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I changed the brake fluid on my 2013 CRV EX-L 2.4L with DOT 3 synthetic Prestone using my Mittivac vacuum brake bleeder. The pedal is on the soft side (as it was before), not spongy but I am not happy. I have changed the brake fluid with this vacuum brake bleed in several cars in the past and always I had a firm pedal without any air in the system. I did FL, FR, RR and RL by adding grease around the threads to avoid air in the system. With the bleeder closed and the hose connected the vacuum was held fine showing an air tight system but when I was cranking the bleeder, especially on the back wheels I could see air bubbles running thru the hose. I do not think with all this vacuum air was able to move into the system.

Do you have a somewhat soft pedal in your CRVs? Am I missing something for the CRV?

personally I use one with an air compressor instead of a hand pump. But the order in which you did this is incorrect, It should be RR, LR, RF then LF.
 

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2013 Honda CR-V EX-L (no navigation)
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Discussion Starter #26

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If it was kind of soft before the bleed, guess what, the fluid isnt the problem. Can be a number of things. The replies here are good examples of why a mechanic the a better idea than diy in many cases.

Simply wore down pads front or rear, issues with caliper or hardware etc all can cause a soft feeling pedal.

If the pedal is hard and stays after 1st press (releasing and pushing a second time) then likely nothing wrong.

Sent from my SM-N975U using Tapatalk
 

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Just exchanged the brake fluid on mine today. Just put an 18” silicone tube over the bleed screws, cracked them open and let them drip out. The screws are at an upward angle, so the soft hose curves up then down for a nice visual air trap. I got impatient towards the end, and ended up pumping the pedal to speed it up. No need to close the bleed between pedal presses as the arc in the tube kept enough fluid to prevent any air drawback. Test drove it afterwards. Pedal feels good. Not that I believe wheel sequence actually matters, but for those of you thinking it does...... My observation today contradicts what most here are saying. The longest to shortest fluid path is as follows:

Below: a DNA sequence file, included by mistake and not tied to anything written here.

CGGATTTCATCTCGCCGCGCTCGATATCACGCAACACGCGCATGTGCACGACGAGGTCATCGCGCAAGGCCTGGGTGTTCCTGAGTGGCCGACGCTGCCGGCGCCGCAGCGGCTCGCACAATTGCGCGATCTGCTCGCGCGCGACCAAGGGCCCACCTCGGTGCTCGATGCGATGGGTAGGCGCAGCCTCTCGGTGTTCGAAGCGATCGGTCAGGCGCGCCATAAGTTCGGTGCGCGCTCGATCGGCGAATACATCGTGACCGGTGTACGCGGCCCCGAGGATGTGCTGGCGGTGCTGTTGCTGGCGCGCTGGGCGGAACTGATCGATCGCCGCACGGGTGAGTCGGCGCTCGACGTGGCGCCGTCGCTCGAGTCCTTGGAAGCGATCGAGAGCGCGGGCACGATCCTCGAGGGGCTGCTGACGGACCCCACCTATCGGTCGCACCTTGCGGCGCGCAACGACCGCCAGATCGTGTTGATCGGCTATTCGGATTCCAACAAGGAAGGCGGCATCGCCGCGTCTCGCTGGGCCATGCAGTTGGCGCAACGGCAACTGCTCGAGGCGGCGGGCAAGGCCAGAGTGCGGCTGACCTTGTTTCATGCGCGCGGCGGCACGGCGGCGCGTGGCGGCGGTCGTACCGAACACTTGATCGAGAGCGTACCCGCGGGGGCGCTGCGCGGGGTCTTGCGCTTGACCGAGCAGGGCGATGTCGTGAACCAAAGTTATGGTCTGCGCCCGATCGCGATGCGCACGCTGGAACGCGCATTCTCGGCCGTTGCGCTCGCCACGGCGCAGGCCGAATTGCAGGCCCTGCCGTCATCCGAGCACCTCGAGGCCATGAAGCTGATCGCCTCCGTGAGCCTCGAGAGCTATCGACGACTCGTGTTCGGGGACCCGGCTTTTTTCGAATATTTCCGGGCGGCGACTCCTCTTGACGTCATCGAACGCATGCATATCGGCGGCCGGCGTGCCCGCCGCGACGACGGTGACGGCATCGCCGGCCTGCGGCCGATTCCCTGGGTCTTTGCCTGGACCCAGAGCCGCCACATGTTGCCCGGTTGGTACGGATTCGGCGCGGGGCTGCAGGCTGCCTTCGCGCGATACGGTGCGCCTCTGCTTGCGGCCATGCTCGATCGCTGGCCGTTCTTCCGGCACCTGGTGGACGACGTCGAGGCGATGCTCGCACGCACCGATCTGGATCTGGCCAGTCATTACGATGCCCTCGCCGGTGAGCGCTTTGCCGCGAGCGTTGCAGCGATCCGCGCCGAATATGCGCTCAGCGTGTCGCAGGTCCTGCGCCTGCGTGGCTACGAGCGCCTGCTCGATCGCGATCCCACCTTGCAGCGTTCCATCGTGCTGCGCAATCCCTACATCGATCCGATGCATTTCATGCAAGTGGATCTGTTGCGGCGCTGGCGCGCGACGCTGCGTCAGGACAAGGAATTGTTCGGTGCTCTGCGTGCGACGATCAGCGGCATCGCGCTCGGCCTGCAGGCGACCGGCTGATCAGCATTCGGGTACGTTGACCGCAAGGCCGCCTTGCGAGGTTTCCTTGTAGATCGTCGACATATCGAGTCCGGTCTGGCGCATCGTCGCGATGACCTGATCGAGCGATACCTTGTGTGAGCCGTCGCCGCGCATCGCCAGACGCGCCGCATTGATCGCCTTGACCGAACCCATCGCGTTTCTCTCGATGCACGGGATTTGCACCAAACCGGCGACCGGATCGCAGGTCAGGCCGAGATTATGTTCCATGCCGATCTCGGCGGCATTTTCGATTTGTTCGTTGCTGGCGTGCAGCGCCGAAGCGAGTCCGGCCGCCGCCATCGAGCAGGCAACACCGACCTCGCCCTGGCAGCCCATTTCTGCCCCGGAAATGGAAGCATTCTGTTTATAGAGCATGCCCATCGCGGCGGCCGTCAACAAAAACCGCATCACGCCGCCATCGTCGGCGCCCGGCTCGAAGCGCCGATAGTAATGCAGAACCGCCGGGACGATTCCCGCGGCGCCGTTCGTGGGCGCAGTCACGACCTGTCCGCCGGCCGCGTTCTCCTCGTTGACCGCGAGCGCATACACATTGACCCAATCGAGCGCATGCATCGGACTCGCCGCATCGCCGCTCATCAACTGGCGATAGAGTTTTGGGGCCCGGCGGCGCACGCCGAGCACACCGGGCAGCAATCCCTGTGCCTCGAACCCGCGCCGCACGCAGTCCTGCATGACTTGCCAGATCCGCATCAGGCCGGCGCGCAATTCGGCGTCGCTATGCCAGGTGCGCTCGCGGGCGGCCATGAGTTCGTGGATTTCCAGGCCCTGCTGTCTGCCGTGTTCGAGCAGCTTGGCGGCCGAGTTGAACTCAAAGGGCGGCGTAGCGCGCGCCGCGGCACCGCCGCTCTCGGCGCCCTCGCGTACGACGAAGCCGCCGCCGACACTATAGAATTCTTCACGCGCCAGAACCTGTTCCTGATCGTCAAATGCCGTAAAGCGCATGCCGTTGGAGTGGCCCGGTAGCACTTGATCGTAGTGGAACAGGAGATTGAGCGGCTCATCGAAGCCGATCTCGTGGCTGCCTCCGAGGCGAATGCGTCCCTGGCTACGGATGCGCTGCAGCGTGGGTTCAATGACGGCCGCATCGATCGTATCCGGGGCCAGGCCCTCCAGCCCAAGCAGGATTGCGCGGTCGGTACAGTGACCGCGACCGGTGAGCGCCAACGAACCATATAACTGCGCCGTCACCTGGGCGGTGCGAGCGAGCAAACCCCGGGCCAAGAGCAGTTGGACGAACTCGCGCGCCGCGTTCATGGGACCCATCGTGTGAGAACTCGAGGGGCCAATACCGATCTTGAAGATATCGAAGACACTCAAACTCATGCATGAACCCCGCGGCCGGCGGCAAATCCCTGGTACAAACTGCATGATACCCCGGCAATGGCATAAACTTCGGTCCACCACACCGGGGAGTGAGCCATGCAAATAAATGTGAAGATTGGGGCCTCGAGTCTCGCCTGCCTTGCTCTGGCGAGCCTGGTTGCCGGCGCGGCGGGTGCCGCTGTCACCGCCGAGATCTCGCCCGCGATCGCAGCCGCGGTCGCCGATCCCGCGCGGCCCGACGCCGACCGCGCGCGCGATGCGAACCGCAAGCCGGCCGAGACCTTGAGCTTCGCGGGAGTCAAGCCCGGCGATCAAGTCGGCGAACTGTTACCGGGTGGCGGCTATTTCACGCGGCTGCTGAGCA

LR, RR, LF, RF. I could be wrong about it, but I doubt it. For certain, the RF is the shortest.
 

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You do have to somewhat pay attention when you have abs because of how the fluid flow from master to wheel moves through the abs controller. The "furthest" thing I never really understood because it really doesnt matter on 4 wheel abs. Without abs it's just easier to longest to shortest because of the amount of air that can get stuck and give you headaches (making bleeding take longer).

When changing fluid for maintenance bleed order means absolutely not a damn thing. Just a thing to make you think, shop fluid changes all 4 blenders are opened and fluid pumped into master while sucked put all 4 tubes attached to all 4 blenders at the same time.

Sent from my SM-N975U using Tapatalk